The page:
Quebec's legislature passed a motion Wednesday against Transport Canada's directive allowing airline passengers to carry small blades, including kirpans.
The motion tabled by the Coalition for Quebec's Future will be sent to federal Transport Minister Marc Garneau and Prime Minister Justin Trudeau.
Garneau told reporters that members of Quebec's national assembly might be misinformed.
He said experts agree small knives, including kirpans – a religious and ceremonial dagger carried by some Sikh men – don't represent any danger on airplanes.
"Unfortunately, maybe the members of the (Quebec legislature) don't have access to all the information," Garneau said. "We are very satisfied that it's very safe."
Transport Canada recently announced that knife blades up to six centimetres long will be allowed on domestic and most international flights, beginning Nov. 27.
Quebec Public Security Minister Martin Coiteux said his government, in voting for the motion, was not motivated by religious discrimination but rather by concerns about security.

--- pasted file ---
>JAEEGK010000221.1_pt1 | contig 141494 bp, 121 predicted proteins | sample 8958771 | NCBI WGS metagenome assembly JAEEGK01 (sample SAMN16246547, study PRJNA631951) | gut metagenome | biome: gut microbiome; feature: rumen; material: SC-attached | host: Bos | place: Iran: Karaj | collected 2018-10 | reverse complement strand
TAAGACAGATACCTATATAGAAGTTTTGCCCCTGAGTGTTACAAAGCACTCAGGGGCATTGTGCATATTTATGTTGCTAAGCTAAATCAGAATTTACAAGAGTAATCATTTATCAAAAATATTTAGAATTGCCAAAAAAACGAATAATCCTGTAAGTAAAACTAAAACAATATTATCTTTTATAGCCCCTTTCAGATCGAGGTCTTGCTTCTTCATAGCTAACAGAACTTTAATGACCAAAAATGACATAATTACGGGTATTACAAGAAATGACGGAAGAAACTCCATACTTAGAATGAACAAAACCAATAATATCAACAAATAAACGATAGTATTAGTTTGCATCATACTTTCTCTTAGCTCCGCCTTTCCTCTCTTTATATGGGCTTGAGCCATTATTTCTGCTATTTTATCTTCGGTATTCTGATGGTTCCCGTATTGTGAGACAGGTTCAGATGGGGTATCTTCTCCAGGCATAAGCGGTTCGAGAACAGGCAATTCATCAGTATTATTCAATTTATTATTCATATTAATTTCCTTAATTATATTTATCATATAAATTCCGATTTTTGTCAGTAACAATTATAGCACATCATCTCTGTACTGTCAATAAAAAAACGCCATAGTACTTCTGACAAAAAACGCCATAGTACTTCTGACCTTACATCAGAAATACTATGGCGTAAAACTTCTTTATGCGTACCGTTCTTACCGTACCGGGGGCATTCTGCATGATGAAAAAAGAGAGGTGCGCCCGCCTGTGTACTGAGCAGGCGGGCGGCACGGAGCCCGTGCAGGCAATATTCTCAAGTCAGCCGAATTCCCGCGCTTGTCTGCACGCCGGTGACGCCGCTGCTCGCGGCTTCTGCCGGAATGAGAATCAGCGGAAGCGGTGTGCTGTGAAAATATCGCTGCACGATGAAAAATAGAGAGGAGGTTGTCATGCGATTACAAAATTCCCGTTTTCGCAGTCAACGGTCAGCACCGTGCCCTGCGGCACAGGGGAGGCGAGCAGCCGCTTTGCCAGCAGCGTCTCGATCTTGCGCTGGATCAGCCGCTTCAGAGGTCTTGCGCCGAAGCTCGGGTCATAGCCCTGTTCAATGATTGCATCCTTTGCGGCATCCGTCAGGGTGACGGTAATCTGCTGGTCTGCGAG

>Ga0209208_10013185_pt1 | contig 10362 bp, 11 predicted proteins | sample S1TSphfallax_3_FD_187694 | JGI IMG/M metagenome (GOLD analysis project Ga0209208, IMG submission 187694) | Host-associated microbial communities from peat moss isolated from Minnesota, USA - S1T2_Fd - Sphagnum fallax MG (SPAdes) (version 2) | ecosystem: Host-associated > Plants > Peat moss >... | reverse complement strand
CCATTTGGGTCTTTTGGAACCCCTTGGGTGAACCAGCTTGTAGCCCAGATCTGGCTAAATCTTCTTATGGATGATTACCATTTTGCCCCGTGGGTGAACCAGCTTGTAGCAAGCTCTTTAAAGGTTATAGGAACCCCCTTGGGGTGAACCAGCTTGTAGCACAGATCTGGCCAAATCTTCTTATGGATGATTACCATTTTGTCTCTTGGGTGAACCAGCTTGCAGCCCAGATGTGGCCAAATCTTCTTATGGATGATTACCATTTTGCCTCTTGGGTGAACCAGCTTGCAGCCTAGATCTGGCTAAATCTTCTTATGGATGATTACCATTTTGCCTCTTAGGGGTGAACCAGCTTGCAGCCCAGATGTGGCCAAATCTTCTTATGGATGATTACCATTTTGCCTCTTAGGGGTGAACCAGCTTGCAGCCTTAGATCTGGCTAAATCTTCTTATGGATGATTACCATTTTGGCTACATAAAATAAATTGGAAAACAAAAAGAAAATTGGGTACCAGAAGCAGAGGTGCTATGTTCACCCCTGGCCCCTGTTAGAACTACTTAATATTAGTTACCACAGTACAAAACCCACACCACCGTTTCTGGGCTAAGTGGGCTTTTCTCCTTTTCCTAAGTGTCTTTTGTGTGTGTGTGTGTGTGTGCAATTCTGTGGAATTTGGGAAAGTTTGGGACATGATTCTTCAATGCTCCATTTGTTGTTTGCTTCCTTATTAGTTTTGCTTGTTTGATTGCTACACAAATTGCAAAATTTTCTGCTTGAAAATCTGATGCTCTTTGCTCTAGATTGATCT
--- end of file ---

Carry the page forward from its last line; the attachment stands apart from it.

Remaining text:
"It's got absolutely nothing to do with any religious belief," he said. "It's a legitimate question about security on our planes.
"I think there are legitimate questions to be asked, so this is an opportunity for the federal government to explain better why it made this decision."
The World Sikh Organization had been lobbying for the change and welcomed Transport Canada's announcement.
Kirpans are controversial in Quebec, particularly since a 2001 incident when a school board demanded a young Sikh boy not bring his ceremonial dagger to school.
The case made its way to the Supreme Court, with the court ruling unanimously in 2006 the board was wrong to deny the student his right to carry the knife.
Amir Khadir, one of three members of Quebec solidaire who abstained on the motion, said the legislature was using members of the Sikh community as scapegoats because some of them carry the kirpan.
Blades of any length will continue to be banned on flights to the United States, while razor blades and box cutters of any size will remain prohibited on all flights.
This content appears as provided to The Globe by the originating wire service. It has not been edited by Globe staff.